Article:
dance review

Red Poppies review – A Junction of Theatrics, Cultural Heritage, and Dance

Building a surge of intensity with the sound of Tibetan Longhorns and powerfully percussive beats, Red Poppies reveals a wealth of cultural heritage and dance through a theatrical performance.


Making its fourth run in Hong Kong, this collaboration project between Hong Kong Dance Company and Sichuan Province Song and Dance Theatre Company adapts a traditional Tibetan tale written by Alai into a dance drama.

Depicting the story of a ruling family torn by power and ethics, this epic dance drama pairs cultural traditions with a timeless story that poses relevance to our world today.


At first, the movements choreographed by Liu Lingli appear to be unfamiliar to our everyday understanding of modern-day dance vocabulary, occupied by crouched postures, wide boisterous stances and large waddling strides. Overtime, spectacular turns, swift jumps, and flips begin to catch our eyes. Creating the perfect timeline for story development, Red Poppies blends drama, love and morals into a full-length evening performance.

Just like binge watching a Netflix series, a viewer cannot help but become totally absorbed into this world. Settling into this storyline crafted by dynamic movements, gestures, songs by Liang Zhongqi, text by Bai Xiaochuan, and extravagant props and sets, the performance takes various loops and turns.


Regardless of whether or not a dance drama may be your cup of tea, the costume and set design in itself is worth witnessing. Designed by Cui Binghua, the costumes were so vibrant and lush with various layers, embellishments and intricate details. Watch out Fashion Week 2020! Truly an all or nothing set & props designer, Zhang Jiwen brings pure brilliance with the raining effect of wheat kernels that fall from the ceiling, creating a scenic backdrop.


Hong Kong Dance Company’s very own Huang Lei danced with such strength, presence and commitment to his role of Chieftain Maichi. Lei embodied his character down to every detail, gesture and mannerism. The contrasting roles of the stark and stoic Elder Son and the klutzy but kind Younger Son were matched perfectly. A villainous performance was made by Zhu Zhuoran of Hong Kong Dance Company as he took on the role of the Elder Son. The Younger Son of this brother duo was performed by Pei Zihao of Sichuan Song and Dance Theatre Company. Bringing fire and finesse to the stage was the beautiful Tana, performed by Zhao Xiaojing of Sichuan Song and Dance Theatre Company. The pairing of these dance artists from two dance companies made for an exciting performance.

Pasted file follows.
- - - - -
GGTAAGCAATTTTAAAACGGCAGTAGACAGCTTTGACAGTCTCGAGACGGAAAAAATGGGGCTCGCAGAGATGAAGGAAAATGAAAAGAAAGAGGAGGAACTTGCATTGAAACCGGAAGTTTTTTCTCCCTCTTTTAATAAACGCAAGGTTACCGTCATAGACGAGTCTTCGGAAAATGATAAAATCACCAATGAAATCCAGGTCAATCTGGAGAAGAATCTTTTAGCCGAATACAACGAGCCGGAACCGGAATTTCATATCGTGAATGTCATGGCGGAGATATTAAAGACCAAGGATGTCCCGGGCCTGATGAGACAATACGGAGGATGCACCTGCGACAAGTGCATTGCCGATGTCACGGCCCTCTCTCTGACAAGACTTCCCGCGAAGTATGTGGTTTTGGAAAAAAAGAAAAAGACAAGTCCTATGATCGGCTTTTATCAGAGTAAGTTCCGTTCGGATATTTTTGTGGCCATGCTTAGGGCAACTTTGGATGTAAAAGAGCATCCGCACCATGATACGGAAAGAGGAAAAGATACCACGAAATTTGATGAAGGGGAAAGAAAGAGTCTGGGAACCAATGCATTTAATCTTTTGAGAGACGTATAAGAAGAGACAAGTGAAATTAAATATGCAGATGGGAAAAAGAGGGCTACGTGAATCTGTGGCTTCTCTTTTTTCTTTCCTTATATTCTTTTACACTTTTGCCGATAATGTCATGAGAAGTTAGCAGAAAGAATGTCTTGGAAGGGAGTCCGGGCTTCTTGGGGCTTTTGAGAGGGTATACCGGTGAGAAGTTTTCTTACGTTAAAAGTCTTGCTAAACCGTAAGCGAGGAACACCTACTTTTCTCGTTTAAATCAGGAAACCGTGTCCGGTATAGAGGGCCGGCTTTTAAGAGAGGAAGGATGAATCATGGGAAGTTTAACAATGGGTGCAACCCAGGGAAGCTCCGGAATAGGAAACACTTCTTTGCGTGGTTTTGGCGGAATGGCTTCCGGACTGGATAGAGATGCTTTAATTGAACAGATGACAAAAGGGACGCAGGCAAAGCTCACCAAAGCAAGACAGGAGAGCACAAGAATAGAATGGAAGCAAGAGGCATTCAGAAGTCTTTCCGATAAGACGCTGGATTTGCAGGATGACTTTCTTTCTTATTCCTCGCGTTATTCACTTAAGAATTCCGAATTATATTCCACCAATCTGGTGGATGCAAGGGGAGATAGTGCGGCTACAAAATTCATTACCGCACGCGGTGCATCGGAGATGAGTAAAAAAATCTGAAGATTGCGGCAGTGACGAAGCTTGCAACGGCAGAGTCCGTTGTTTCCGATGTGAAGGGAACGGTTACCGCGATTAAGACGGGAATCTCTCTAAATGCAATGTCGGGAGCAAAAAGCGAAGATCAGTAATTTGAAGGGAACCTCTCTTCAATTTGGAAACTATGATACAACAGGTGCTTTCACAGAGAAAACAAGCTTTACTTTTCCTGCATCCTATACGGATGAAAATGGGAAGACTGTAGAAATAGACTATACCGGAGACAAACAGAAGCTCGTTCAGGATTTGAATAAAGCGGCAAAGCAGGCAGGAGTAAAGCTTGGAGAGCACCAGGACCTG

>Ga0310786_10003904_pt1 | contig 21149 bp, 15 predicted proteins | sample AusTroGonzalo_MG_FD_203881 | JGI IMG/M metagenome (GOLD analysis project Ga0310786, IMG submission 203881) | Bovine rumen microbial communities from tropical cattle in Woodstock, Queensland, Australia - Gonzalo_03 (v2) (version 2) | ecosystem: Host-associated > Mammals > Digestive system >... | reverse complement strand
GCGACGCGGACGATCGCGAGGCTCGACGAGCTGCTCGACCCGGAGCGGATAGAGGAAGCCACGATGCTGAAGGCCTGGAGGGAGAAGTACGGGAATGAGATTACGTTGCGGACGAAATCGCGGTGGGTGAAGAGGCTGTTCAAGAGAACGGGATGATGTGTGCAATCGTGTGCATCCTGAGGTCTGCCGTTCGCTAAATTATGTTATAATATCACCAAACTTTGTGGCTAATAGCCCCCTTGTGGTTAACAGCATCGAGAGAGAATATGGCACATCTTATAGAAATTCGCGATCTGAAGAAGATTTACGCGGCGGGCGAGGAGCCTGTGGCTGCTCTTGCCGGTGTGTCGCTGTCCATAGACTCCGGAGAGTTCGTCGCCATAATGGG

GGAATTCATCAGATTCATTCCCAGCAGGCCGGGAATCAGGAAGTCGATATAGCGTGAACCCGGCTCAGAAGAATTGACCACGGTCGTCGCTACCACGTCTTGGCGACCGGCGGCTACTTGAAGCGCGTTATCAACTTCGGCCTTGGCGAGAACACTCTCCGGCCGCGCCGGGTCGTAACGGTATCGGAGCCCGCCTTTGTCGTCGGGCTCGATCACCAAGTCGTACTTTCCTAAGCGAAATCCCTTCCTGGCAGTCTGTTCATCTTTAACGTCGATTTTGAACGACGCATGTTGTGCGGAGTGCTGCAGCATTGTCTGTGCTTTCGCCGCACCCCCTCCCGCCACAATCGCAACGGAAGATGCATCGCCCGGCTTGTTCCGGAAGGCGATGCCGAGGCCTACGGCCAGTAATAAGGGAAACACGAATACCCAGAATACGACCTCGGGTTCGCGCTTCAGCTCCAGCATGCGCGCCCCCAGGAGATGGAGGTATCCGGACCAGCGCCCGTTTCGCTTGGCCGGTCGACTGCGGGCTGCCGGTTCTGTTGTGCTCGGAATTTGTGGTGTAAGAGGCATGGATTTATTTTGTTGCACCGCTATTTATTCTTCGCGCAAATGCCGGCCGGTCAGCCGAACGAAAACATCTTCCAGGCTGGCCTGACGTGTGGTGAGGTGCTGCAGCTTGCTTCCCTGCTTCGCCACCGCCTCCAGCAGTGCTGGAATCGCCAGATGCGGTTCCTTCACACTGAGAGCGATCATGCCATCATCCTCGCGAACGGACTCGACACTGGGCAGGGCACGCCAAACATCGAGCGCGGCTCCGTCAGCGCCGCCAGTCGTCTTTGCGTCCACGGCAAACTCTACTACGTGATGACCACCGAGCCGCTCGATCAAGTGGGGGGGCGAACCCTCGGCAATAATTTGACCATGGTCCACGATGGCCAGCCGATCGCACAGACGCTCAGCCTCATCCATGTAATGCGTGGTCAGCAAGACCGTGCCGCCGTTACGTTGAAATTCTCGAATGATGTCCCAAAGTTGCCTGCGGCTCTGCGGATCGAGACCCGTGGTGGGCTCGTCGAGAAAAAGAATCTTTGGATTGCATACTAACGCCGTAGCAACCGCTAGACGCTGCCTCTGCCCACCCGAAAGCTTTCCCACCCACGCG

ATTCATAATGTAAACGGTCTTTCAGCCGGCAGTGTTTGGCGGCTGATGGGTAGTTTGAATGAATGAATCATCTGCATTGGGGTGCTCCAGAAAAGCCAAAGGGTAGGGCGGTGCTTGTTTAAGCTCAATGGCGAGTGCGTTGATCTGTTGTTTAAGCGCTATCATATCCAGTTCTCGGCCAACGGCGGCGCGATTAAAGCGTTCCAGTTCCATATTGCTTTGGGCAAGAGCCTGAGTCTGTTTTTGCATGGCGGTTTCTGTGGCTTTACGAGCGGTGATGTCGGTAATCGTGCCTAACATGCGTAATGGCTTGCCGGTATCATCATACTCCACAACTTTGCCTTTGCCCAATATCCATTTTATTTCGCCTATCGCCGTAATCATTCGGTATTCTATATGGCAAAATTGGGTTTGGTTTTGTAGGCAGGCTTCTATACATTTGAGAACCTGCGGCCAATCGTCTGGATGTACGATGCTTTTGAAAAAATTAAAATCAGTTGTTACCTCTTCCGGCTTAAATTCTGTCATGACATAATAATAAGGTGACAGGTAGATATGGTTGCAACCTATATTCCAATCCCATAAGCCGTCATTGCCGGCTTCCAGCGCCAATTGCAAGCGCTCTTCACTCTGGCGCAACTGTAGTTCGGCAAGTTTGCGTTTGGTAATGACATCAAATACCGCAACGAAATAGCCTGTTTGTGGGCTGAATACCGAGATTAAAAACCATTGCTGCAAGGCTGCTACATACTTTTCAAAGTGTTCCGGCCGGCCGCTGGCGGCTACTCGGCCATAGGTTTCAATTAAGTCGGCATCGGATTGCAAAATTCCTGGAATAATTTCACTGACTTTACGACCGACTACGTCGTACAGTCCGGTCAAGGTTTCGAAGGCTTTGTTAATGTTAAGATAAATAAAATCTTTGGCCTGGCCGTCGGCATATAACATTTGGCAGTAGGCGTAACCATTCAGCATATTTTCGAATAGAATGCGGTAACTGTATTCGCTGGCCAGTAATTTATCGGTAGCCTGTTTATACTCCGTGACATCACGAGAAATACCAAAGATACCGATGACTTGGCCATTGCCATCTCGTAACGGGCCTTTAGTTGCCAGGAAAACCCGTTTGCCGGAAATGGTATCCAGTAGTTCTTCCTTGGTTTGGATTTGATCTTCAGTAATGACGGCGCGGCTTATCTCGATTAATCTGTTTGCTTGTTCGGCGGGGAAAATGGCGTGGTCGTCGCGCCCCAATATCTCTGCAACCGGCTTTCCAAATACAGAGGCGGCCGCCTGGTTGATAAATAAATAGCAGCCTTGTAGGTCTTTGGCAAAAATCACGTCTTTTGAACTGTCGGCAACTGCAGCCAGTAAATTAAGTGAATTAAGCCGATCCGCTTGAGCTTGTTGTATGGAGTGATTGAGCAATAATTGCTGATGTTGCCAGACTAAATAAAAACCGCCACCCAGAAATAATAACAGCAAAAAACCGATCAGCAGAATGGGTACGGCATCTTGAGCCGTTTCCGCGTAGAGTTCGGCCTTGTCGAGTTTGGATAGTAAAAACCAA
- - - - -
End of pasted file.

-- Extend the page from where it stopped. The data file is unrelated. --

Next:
Red Poppies is a junction for theatrics, cultural heritage, dance, music and art. Forming a new appreciation and understanding for art and culture, this was truly an outstanding performance!

Photo credits: Tony Lee & Henry Wong

Hong Kong’s Diversity in Dance: A Review of Dance Highlights 2019


Hong Kong Dance Moms debuted its first annual dance showcase, Dance Highlights 2019! It was amazing to see our dance community come together and contribute to such a successful show! This year we featured many amazing talented dance groups and studios across Hong Kong and amongst a vast array of dance styles! Who knew that our city had such a vibrant palette of diversity, talent, art, and culture?

Here to give you the lowdown on these two evenings of performances, is our roundup review! Our emcees, Benny Mok and Reggie Yip did a fantastic job at delivering a bilingual script to host the show. But now I’ll be taking over as your host here on this stage of letters, paragraphs and punctuation marks. House lights out please!

Bringing Dance Education to the Forefront

This year, we focused on dance education amongst youth, to give Hong Kong’s young dancers more opportunities to perform on stage. To get into the spotlight, our 29 selected dance groups and studios had to audition amongst 50 other applicants for a chance to perform in a theatre venue with full technical production and lighting support at no expense.

With over 300 performers this year, Dance Highlights showcased a diverse range of age groups and dance styles!


Give me that Good ol’ Pizzazz, with some Jazz

With intricate formations and energetic moves, the jazz dancers kept the audience on their toes! Not to mention the variety of eye-catching costumes which were all cutely classy and sassy. There were split leaps and striking moves that would make Mr. Bob Fosse himself proud. More importantly, these dancers brought such personality and character to their performances!


Make way for Ballet

Making their pointe, the ballet dancers in our show ranged from little ballerina bubbles to sophisticated young bunheads. There were many bold and sophisticated movements that were perfectly matched by the beauty of classic tutus.


Movement for the Soul

Expanding on our mission for inclusivity and branching out to a wider spectrum of dancers, we invited a lovely group of dancers from a special needs dance troupe, who reminded us that dance is for everyone. With all the passion and power to fill up the stage, this dancing group was all about the love of movement!


The Charm of Chinese Dance

We saw beautiful Chinese Dances that brought a world of culture and heritage to the stage. The dancers created such intricate dance formations and patterns with movements that looked as delicate as the China in my grandmother’s cabinet!


Stop! It’s Hip-Hop Time!

In the words of MC Hammer, “Can’t touch this!” as these hip-hop dancers were on fire!

There was some dynamite dancing from our various urban dance groups, who served up a buffet of styles to the stage, including breaking and hip-hop. These young dancers brought the beat and danced with so much power!


Lovely in Latin

Dancing with sharp accents and quick maneuvers, the Latin dance groups created an intensely energizing ambience with their fierce precision. We even saw a new take on traditional ballroom dance costumes and music, with flashy turquoise jumpsuits and tunes we could sing to in the shower.


Cool as a Cucumber with Contemporary Dance

There were many great contemporary dance pieces in which dancers demonstrated such maturity and commitment beyond their years. Dancing together as a group is not easy at all, as it requires teamwork. We had many dancers with synchronicity that was absolutely sublime.